Featured Speakers of the 2021 Constellation Forum
Christopher Austin, M.D., joined Flagship Pioneering in 2021 as a CEO Partner. Chris is part of the broader Flagship senior leadership team, participating in Flagship leadership meetings, serving on selected Flagship company boards, and providing his experience across the ecosystem. Chris will also serve as Chief Executive Officer of a Flagship-founded company currently in stealth and to be announced at a later date.
Chris is a trained clinician and geneticist, with more than 20 years of experience in translational research in both the public and private sectors. He joins Flagship from the National Institutes of Health (NIH) where he served as the founding Director of the National Center for Advancing Translational Sciences (NCATS). In this role, he led the Center’s work to transform translation – the process by which interventions that benefit patients are developed and deployed – from an empirical process into a predictive science.
Chris previously served as Senior Advisor to the Director for translational research at the NIH National Human Genome Research Institute (NHGRI) implementing research programs to derive scientific insights and therapeutic benefits from the results of the Human Genome Project. He also founded and directed the NIH Chemical Genomics Center, Therapeutics for Rare and Neglected Diseases program, Toxicology in the 21st Century initiative, and NIH Center for Translational Therapeutics.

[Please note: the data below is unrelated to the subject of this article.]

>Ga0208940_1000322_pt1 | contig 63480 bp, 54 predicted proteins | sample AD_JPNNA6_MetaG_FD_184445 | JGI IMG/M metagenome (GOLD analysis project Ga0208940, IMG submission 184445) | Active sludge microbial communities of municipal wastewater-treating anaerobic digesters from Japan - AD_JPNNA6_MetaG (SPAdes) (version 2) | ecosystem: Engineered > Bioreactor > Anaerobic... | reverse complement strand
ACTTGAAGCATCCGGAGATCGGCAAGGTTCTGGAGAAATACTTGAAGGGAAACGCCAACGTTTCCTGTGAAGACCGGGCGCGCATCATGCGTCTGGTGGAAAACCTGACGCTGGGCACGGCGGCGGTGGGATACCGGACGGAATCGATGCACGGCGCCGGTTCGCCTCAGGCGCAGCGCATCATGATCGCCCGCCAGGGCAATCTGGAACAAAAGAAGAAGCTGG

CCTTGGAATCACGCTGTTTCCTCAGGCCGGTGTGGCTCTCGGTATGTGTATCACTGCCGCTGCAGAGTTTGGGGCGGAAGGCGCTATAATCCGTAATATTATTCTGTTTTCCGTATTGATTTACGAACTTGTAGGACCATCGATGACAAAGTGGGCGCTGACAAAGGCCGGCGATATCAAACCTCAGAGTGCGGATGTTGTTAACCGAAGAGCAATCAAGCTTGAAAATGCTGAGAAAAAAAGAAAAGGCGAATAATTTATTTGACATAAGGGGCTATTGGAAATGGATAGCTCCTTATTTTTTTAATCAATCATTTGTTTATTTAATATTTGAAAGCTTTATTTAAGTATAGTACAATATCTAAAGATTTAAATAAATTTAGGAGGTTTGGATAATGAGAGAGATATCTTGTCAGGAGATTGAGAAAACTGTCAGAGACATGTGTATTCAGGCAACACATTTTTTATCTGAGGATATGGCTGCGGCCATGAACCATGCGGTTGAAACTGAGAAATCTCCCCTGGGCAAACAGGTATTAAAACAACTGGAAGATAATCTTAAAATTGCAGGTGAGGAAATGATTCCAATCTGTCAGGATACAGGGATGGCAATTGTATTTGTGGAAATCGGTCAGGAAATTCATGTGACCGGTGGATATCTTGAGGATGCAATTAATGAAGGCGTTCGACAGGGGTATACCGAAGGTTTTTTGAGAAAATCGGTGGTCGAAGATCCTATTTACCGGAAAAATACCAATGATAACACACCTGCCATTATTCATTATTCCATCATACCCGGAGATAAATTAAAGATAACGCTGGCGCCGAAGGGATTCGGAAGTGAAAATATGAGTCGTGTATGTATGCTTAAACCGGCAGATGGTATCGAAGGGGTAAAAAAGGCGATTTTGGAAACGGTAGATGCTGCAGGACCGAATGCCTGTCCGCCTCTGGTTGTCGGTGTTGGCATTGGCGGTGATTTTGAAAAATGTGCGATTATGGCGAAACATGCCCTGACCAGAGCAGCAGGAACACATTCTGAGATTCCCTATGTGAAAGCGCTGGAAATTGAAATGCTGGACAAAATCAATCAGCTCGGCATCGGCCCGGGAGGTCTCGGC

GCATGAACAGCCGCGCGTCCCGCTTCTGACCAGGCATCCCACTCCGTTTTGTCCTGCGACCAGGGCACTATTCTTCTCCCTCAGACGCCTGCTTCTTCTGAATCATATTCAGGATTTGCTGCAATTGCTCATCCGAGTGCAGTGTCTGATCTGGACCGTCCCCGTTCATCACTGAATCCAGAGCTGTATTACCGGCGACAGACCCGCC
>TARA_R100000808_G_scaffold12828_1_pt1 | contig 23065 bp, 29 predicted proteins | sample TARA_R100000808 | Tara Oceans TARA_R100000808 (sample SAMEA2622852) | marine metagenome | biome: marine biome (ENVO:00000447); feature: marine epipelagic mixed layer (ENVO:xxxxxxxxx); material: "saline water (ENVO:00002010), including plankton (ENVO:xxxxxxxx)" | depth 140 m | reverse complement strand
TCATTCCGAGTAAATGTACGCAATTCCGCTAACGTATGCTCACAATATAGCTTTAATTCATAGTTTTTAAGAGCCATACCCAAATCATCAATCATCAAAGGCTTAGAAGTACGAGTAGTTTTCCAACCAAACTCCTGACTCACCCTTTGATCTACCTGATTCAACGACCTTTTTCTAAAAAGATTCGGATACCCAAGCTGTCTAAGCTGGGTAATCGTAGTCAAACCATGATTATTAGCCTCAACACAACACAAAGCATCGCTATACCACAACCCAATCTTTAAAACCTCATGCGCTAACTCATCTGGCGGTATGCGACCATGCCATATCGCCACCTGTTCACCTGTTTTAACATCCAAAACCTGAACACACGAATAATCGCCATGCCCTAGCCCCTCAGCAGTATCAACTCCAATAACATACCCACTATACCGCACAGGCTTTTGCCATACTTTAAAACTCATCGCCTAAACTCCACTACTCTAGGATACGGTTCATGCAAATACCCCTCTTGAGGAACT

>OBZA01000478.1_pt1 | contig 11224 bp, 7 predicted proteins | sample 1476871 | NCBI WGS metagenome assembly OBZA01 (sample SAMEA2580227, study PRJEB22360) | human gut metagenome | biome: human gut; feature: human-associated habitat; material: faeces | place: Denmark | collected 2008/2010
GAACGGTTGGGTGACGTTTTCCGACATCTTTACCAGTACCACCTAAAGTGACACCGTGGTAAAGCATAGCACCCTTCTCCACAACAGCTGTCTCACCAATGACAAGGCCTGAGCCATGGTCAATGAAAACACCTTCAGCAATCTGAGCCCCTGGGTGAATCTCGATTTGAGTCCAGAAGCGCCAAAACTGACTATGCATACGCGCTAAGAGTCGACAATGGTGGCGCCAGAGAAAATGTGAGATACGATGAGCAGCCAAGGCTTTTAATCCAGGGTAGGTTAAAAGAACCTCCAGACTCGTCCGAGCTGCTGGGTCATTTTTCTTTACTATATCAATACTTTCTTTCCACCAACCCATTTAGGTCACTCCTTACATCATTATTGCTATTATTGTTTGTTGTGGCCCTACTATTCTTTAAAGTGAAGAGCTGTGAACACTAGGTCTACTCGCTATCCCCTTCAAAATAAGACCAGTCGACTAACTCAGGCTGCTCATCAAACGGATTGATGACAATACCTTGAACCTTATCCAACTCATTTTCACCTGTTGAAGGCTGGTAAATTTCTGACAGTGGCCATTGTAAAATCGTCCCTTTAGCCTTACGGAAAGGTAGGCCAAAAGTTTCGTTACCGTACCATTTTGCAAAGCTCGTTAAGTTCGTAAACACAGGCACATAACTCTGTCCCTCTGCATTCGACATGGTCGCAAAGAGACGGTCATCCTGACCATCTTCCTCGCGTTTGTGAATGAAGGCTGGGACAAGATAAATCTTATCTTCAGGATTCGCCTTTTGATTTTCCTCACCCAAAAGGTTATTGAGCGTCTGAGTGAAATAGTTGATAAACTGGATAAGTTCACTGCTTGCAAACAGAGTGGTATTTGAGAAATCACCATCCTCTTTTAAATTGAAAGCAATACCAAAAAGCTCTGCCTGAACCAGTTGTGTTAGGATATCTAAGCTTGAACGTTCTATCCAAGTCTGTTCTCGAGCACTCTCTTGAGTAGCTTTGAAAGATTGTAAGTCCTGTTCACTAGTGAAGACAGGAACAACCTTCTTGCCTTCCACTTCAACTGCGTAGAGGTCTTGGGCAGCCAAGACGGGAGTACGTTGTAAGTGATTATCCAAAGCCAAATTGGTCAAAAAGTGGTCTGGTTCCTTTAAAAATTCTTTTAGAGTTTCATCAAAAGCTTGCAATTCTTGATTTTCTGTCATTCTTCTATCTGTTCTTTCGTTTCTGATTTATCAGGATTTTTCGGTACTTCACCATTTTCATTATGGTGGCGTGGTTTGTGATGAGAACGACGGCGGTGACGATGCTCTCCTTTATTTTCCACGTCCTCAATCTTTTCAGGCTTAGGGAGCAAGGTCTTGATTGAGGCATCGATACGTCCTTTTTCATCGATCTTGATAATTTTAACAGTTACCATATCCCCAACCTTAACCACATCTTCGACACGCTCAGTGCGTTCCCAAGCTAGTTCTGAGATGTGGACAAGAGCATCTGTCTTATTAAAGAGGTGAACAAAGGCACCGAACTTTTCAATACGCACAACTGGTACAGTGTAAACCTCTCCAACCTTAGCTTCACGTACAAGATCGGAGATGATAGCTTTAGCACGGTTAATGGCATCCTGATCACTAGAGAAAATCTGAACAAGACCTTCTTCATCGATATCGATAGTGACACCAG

Before joining NIH, Chris worked at Merck, where he directed programs on genome-based discovery of novel targets and drugs, with a particular focus on treatments for schizophrenia and Alzheimer’s disease.
Chris is a member of the National Academy of Medicine and earned his M.D. from Harvard Medical School and his A.B. in Biology from Princeton University. He completed a research fellowship in developmental neurogenetics at Harvard and trained in internal medicine and neurology at the Massachusetts General Hospital.
David Battinelli, MD, is responsible for the overall professional management of clinical, education, research and operational issues related to medical and clinical affairs.
Previously, he served as the health system’s chief academic officer and senior vice president of academic affairs, in charge of all undergraduate and graduate educational programs, all continuing medical education, and academic affairs and institutional relationships.
Dr. Battinelli is vice dean and the Betsey Cushing Whitney Professor of Medicine at the Zucker School of Medicine.
A board-certified internist, Dr. Battinelli came to Northwell Health from Boston Medical Center (BMC), where he served as vice chair for education, program director, internal medicine residency program and professor of medicine at Boston University School of Medicine. He was also an active staff physician at BMC and the Boston Veterans Administration.